By KEVIN McCALLUM
THE PRESS DEMOCRAT
Young children attending a festival in Santa Rosa’s South Park neighborhood Saturday were allowed to handle weapons used by the city’s SWAT team, causing some to question the appropriateness of such a display at a family event promoting safe communities.
Photos taken at the event show a Santa Rosa police officer talking with a group of youths as a young boy holds a fully-automatic assault rifle while looking through its sniper scope. Another shows a boy perhaps as young as 5 years old grabbing the grip of a riot gun on a table covered with gear beside the city’s SWAT command vehicle.
The images, which were circulated by email among a group of concerned citizens, were forwarded to Santa Rosa City Councilwoman Marsha Vas Dupre, who said she was “alarmed and devastated” by the display and questioned the judgment shown by police.
Attila Nagy, who snapped the photos and circulated them, said he’s in favor of community outreach by the police, but thinks they’d get a better response if they left their military-grade arsenal at home.
“What are young people learning from this?” Nagy asked. “No matter how you justify it, no matter how you twist it, it’s the promotion of violence.”
But police and event organizers defended the display as a successful community outreach effort that is in line with the department’s efforts to demystify law enforcement generally and its SWAT team in particular.
“We encourage our cops to get out of the car and interact with the community,” Police Chief Tom Schwedhelm said.
The South Park Day and Night Festival is put on by the Community Action Partnership of Sonoma County, a social service agency that works to improve the lives of low-income families. The South Park neighborhood adjacent to the Sonoma County Fairgrounds is one of the city’s poorest. The event in Martin Luther King Jr. Park, which is in its third year, included music, activities for kids, booths about health resources, and an evening movie.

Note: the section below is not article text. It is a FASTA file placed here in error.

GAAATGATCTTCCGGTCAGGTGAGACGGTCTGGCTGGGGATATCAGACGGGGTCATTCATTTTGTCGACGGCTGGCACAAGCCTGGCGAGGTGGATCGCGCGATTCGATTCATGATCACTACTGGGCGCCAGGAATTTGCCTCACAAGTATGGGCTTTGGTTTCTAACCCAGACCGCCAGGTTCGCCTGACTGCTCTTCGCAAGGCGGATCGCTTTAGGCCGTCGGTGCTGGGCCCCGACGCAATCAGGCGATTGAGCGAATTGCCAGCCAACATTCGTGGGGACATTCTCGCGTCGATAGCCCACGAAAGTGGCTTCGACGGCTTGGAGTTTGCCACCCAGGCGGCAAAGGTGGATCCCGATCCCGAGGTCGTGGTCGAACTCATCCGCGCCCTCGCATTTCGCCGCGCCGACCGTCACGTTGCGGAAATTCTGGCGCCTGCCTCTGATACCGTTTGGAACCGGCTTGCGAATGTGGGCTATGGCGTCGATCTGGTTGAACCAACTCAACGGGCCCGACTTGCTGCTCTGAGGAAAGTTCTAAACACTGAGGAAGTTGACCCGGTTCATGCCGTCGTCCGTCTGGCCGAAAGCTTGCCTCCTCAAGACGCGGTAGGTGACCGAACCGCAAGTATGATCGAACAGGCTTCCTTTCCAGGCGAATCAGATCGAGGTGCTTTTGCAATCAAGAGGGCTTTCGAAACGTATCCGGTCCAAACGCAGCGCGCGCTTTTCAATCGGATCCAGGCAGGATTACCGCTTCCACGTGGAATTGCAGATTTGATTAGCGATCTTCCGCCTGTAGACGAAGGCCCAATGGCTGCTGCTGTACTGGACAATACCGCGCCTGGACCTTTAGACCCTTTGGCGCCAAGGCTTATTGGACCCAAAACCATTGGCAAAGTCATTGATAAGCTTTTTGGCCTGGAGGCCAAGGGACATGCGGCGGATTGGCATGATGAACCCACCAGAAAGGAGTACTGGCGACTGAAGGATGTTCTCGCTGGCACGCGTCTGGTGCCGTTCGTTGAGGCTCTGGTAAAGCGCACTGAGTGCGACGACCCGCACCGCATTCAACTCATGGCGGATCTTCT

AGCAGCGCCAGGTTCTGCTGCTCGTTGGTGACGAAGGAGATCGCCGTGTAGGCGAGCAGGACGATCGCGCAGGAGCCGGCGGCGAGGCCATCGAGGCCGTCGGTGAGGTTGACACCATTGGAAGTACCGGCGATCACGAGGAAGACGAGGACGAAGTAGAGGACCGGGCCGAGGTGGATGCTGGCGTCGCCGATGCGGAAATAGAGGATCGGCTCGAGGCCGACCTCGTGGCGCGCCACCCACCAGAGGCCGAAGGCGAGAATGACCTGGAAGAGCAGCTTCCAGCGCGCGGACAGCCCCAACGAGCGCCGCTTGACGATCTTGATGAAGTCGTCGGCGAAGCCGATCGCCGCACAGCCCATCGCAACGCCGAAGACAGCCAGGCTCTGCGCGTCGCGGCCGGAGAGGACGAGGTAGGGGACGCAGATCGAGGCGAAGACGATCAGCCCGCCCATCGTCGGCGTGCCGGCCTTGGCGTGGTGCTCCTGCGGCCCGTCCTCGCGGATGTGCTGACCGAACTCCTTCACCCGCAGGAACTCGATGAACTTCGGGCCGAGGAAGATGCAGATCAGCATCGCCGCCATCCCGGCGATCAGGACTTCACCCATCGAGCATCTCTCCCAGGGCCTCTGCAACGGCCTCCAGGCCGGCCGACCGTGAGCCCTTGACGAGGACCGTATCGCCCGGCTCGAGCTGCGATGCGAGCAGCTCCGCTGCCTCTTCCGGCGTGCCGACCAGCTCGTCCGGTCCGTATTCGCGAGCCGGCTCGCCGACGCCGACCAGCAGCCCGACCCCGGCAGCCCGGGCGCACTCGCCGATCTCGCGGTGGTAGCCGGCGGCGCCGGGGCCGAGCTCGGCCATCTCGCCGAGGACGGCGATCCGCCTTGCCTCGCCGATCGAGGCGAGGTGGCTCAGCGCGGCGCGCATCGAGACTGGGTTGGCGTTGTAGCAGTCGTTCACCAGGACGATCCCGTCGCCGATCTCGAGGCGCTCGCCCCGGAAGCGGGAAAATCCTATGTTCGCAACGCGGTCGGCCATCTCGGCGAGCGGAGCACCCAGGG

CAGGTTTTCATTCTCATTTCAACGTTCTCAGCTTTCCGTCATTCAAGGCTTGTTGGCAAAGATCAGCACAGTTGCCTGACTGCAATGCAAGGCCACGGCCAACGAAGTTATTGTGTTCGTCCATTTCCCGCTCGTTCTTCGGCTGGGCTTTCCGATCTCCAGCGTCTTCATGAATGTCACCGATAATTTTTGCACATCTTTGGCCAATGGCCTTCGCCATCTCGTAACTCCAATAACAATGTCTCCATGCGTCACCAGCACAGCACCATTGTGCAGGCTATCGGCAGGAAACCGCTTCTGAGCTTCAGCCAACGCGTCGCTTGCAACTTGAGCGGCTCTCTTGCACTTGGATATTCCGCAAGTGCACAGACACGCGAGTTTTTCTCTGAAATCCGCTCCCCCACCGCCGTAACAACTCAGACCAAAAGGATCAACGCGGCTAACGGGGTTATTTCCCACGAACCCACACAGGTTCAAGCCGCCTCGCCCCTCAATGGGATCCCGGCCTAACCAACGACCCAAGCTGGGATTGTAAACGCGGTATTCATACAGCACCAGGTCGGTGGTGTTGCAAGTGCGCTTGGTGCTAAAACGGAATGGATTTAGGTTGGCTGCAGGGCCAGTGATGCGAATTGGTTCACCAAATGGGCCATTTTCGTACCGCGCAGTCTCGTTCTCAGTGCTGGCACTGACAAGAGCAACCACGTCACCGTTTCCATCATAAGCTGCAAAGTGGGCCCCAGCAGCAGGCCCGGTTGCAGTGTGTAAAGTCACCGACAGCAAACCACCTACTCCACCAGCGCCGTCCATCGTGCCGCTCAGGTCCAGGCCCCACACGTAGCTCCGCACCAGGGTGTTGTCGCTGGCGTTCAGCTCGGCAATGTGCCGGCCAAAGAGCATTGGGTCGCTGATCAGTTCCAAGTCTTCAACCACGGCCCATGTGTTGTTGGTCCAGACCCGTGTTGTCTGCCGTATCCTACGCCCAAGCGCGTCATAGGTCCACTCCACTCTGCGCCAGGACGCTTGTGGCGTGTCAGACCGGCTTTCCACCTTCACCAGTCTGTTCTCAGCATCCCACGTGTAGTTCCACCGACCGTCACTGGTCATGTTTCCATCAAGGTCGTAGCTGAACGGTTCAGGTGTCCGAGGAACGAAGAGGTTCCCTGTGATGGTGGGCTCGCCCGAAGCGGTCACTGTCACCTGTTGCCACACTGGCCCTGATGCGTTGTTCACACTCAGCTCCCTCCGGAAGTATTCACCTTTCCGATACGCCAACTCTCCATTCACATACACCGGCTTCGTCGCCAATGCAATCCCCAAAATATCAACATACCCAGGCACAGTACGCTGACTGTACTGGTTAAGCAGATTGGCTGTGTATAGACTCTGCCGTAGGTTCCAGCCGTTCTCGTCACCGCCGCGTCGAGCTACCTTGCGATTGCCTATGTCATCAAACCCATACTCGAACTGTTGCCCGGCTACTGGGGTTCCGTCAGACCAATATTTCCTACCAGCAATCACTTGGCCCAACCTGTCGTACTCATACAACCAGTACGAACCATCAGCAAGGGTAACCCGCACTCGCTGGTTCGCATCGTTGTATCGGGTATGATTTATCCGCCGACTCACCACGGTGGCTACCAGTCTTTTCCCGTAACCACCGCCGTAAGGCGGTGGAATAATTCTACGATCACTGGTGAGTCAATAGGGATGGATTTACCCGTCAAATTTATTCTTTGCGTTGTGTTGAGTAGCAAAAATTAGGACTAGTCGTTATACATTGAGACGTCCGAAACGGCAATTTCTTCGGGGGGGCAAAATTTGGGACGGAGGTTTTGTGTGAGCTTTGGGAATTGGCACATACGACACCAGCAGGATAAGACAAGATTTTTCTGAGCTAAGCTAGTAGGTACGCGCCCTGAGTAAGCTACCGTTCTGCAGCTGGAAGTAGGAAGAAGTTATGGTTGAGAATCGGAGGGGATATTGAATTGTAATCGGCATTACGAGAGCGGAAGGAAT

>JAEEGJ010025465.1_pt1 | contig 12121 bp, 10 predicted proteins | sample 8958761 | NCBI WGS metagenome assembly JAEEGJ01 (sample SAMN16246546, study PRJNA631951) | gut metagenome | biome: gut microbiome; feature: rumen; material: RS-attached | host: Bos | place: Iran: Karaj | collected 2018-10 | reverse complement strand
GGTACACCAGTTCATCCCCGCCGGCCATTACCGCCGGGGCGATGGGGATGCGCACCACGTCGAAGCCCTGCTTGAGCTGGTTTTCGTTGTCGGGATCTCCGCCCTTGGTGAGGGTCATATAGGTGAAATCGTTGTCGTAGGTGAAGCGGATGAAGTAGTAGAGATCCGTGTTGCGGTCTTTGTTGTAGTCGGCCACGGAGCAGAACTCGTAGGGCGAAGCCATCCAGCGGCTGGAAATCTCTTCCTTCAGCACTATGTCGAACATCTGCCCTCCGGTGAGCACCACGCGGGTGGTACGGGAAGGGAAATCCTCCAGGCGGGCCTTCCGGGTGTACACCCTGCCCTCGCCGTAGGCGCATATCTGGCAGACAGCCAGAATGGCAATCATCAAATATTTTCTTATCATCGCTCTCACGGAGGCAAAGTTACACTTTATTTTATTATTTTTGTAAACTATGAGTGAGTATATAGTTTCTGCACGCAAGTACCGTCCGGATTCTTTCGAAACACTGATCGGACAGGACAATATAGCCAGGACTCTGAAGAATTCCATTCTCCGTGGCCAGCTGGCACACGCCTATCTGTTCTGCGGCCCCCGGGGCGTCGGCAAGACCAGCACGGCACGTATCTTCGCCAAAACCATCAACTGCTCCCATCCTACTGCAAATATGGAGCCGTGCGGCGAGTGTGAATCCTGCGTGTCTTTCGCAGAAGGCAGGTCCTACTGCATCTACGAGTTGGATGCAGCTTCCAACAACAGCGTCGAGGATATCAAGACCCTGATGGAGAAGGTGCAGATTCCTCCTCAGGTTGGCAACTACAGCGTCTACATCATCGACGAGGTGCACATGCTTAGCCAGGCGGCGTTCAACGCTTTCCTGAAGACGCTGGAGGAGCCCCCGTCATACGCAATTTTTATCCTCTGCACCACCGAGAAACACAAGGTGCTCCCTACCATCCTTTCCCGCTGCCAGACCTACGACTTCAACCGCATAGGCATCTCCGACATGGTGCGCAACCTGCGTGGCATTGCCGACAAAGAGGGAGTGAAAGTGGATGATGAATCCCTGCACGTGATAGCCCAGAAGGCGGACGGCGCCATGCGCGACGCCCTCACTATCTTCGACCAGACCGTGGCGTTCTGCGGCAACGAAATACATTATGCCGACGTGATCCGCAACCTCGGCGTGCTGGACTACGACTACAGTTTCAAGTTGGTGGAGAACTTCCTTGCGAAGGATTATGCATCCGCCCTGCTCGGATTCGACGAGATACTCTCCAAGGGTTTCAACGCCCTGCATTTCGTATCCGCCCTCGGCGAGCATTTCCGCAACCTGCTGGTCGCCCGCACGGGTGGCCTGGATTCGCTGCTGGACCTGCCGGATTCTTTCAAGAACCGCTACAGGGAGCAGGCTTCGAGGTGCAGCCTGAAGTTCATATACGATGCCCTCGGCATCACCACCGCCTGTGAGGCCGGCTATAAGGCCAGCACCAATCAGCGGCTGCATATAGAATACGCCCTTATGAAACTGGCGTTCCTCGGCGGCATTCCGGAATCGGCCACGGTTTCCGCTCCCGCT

The SWAT display included the SWAT command vehicle, several police officers with SWAT training, and a military-style personnel carrier the public was allowed to enter. Officers also had a police dog on hand.
The fully-automatic rifle is a variant of an M-16. The weapon on the table in the photo is called a sage gun that fires “less-than-lethal” rounds, Schwedhelm said. Both were unloaded. Other gear on display included a bulletproof shield, helmet, gas mask and pry bar.
The department has participated in the event for three years, and the community response has been positive, Schwedhelm said. One officer who patrols the area used the opportunity to play soccer with kids. Children and adults got to pet a police dog. And the SWAT display included the weapons they use.
“Whether you like it or not, our police have guns,” Schwedhelm said.
Elaine Holtz said she was shocked to see children encouraged to play with deadly weapons at the event.
Holtz is a member of the city’s Community Advisory Board who was staffing its booth when she wandered down to the SWAT area. At first she saw children playing in what she called the “tank” and didn’t have any problem with that.
“Then I turned around here’s this child holding a semi-automatic rifle,” Holtz said. “That’s when the grandmother and the mother in me really thought ‘Wait a minute.’”
Holtz said she asked the officer, Perry Plattus, what the goal of the display was, and he responded that it was for “gun control,” Holtz recalled.
But for young people already exposed to violent video games and gun violence in their own neighborhood, Holtz said she doesn’t see how letting children handle real-life weapons fosters gun control.
“Why even put that kind of fantasy into a young person’s mind?” she said.
Just like a K-9 demonstration showing the swift attack of a police dog can help educate people not to run from them, a display of SWAT firepower can have a way of teaching people that “this is not a weapon to be messed around with,” Schwedhelm said.
“Why do you think the police have weapons like this? It’s because that’s what’s needed to make the community safer,” he said.
The police presence was welcomed by residents, some of whom were concerned about attending an evening event in their park, said Oscar Chavez, executive director of Community Action Partnership.
“It was because they knew that there was going to be a strong police presence that we had such a good turnout,” Chavez said.